An Cailín Rua
WORKING in the tourism and development sector over the past year has taught me a lot. It has taught me that when dealing with public bodies, everything moves agonisingly, achingly slowly. Patience is a virtue. It has taught me that diplomacy is the greatest untaught skill you’ll ever need, and it has taught me that in the West of Ireland, no-one ever reads emails. But most of all it has reminded me that frequently, good things happen because good people make them happen, and more often than not, in their own time and without payment.
Volunteerism is what makes the world go round in rural Ireland. From festivals to football games, funerals to fun runs, the success of community initiatives depends on people giving up their time, their energy and often their money, to work for free. They give up their time with their kids to go to meetings; they leave the fireside on dark, rainy winter nights to sit in community centres. They dream and aspire and plan and toil to make their communities better places to live. And it’s damn hard work.
Sometimes they don’t get it right. But you know what? At least they’re trying.
Thanks or thankless
Volunteering is a double-edged sword. If you put yourself out there and put your neck above the parapet, you will be recognised and thanked for it. At the same time, you’ll probably be criticised if something goes wrong – usually by perennial hurlers on the ditch who never lift a finger to contribute themselves. And volunteerism isn’t sunshine, lollipops and rainbows either. Working with a committee with people of differing opinions can be really challenging. There are times when you’ll have blazing rows, you’ll run out of patience and you’ll feel like throwing in the towel. Sometimes you will. But the sense of achievement you’ll get from being part of a successful event, and giving something back to your home place will generally far outweigh that – it’s a feel-good factor like no other.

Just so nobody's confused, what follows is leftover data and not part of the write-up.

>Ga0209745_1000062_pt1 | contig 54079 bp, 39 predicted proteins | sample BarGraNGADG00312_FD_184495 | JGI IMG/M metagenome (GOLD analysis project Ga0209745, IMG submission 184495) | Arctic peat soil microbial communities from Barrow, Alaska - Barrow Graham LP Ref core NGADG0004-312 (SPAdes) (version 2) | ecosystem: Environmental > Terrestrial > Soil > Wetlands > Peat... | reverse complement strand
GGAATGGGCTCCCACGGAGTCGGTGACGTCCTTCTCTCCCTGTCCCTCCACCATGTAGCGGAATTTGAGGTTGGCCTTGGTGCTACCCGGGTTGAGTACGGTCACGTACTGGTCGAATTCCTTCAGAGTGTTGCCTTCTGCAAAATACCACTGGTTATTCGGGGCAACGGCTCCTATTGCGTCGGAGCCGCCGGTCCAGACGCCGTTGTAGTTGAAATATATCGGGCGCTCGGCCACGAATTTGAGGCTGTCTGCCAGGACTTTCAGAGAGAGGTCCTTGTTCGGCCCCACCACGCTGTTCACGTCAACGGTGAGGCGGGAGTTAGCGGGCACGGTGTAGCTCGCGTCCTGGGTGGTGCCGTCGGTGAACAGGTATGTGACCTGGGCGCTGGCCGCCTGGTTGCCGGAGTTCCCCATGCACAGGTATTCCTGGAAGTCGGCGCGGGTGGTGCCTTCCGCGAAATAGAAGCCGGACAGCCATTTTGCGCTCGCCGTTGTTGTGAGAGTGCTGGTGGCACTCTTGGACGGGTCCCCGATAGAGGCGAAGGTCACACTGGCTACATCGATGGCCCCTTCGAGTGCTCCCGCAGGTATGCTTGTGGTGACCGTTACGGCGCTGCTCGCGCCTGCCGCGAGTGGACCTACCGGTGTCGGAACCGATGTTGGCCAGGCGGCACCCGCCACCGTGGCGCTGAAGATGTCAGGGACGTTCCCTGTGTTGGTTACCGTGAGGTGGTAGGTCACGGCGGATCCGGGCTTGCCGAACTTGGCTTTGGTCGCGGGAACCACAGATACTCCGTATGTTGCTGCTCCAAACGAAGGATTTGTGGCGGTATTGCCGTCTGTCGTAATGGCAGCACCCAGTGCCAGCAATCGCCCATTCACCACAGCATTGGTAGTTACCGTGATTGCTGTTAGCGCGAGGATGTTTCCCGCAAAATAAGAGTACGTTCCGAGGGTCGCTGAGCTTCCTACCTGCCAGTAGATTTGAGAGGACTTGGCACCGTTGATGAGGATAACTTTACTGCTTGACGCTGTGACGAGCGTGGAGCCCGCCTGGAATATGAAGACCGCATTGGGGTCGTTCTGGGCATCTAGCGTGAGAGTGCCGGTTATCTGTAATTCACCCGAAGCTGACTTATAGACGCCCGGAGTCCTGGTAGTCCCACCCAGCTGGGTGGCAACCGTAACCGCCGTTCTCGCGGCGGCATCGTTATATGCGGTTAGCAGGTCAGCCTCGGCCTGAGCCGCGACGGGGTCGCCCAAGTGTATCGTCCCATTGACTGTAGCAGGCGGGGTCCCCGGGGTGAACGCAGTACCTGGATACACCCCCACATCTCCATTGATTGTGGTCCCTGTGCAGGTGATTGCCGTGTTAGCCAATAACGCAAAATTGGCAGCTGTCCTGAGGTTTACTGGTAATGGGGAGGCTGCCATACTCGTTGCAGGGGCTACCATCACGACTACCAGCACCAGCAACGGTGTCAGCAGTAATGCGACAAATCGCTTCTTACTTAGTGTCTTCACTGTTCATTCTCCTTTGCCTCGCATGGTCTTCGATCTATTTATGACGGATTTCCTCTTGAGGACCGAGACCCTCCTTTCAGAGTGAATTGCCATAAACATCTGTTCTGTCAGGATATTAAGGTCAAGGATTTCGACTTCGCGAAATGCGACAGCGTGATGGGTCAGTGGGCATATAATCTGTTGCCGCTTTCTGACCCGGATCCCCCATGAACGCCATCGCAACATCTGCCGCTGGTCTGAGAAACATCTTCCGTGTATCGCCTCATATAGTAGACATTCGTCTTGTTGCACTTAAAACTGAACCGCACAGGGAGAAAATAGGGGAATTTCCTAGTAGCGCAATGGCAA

I’ve heard it suggested that sometimes volunteers are only “in it for the glory”, for the ego boost, to make themselves look or feel good. And to that I say - if they are, fair play to them. There are far easier ways to get your ego boosted. And if contributing to your community makes you feel good, I can think of worse drugs to be taking.
Volunteering is a masterclass in compromising, listening and learning. The boss in the day job reminds me occasionally: “Being right is nothing – getting it right is everything”. He’s good with the lines, but there’s truth in it. You might disagree with someone nine times out of ten, but if you can find that ten per cent of common ground, everyone benefits. Learning to put aside the ego when you’re not getting paid isn’t easy, but speaking for myself, I’ve found it’s good to be reminded now and again that I don’t in fact, know everything and am occasionally wrong about stuff.
Young blood needed
One thing that’s struck me since moving back west is the age profile of community volunteers. At every community meeting or event I attend, with a few notable exceptions, the people giving up their time to help out seem to be the people that have been doing so for the past 25 years. Where’s the new blood? Where are the twentysomethings and the thirtysomethings? Many of those who have been active in their community for years are getting tired and jaded, and want to pass the baton on, but are often left standing on the line for the want of a replacement. And that needs to change.
But maybe sometimes, it’s just a simple matter of picking up the phone and asking. Joining a committee or putting yourself out there can be daunting; sometimes a bit of encouragement is all it takes. And at the end of the day, we all like to feel wanted.
The concept of community is continuing to evolve, but increasingly, it feels like we are becoming less integrated and more isolated. But if you live in a community and avail of its facilities, its public spaces, its amenities, you have a responsibility to contribute to that community.
And who knows? You might even enjoy it.